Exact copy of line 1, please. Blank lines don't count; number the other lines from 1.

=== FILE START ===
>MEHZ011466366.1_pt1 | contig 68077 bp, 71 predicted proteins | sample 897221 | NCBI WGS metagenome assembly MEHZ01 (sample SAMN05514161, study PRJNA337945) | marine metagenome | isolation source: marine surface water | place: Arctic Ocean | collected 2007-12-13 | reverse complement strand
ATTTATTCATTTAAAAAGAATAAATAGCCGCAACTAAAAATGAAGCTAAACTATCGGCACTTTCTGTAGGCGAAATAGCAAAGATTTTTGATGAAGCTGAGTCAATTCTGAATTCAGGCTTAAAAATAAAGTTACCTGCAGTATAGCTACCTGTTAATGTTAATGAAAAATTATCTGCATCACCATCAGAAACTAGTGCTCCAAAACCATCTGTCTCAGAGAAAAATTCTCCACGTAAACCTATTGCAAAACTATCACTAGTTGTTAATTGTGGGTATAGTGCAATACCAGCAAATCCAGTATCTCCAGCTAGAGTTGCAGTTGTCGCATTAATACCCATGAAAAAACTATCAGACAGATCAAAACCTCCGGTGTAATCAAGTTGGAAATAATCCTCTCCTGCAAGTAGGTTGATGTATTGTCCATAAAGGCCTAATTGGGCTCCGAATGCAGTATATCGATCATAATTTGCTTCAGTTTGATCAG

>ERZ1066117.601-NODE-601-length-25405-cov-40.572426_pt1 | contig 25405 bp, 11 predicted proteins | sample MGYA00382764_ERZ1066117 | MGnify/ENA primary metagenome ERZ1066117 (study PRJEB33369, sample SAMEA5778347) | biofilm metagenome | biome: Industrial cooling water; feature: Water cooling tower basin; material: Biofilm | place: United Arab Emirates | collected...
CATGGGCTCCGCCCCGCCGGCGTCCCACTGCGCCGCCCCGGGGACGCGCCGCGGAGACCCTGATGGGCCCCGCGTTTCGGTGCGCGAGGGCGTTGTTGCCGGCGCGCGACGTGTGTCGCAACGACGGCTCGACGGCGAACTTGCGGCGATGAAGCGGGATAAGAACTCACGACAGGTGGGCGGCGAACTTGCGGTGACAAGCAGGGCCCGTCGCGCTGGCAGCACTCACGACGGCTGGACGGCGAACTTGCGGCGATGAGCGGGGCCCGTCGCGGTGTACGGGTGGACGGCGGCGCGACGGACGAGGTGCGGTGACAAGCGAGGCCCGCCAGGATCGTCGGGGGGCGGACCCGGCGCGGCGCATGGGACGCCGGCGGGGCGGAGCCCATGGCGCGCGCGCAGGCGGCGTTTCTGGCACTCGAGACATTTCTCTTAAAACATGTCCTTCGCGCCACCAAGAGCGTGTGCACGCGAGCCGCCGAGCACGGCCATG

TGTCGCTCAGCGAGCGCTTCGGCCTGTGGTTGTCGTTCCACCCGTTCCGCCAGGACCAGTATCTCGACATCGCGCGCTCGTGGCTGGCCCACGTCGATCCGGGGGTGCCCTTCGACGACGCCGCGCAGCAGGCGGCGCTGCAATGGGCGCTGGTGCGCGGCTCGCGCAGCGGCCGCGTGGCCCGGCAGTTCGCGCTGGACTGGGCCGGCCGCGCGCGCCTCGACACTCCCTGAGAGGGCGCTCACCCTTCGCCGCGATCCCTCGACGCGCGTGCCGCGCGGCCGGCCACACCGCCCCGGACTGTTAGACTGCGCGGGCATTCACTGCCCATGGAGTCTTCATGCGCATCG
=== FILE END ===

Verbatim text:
>MEHZ011466366.1_pt1 | contig 68077 bp, 71 predicted proteins | sample 897221 | NCBI WGS metagenome assembly MEHZ01 (sample SAMN05514161, study PRJNA337945) | marine metagenome | isolation source: marine surface water | place: Arctic Ocean | collected 2007-12-13 | reverse complement strand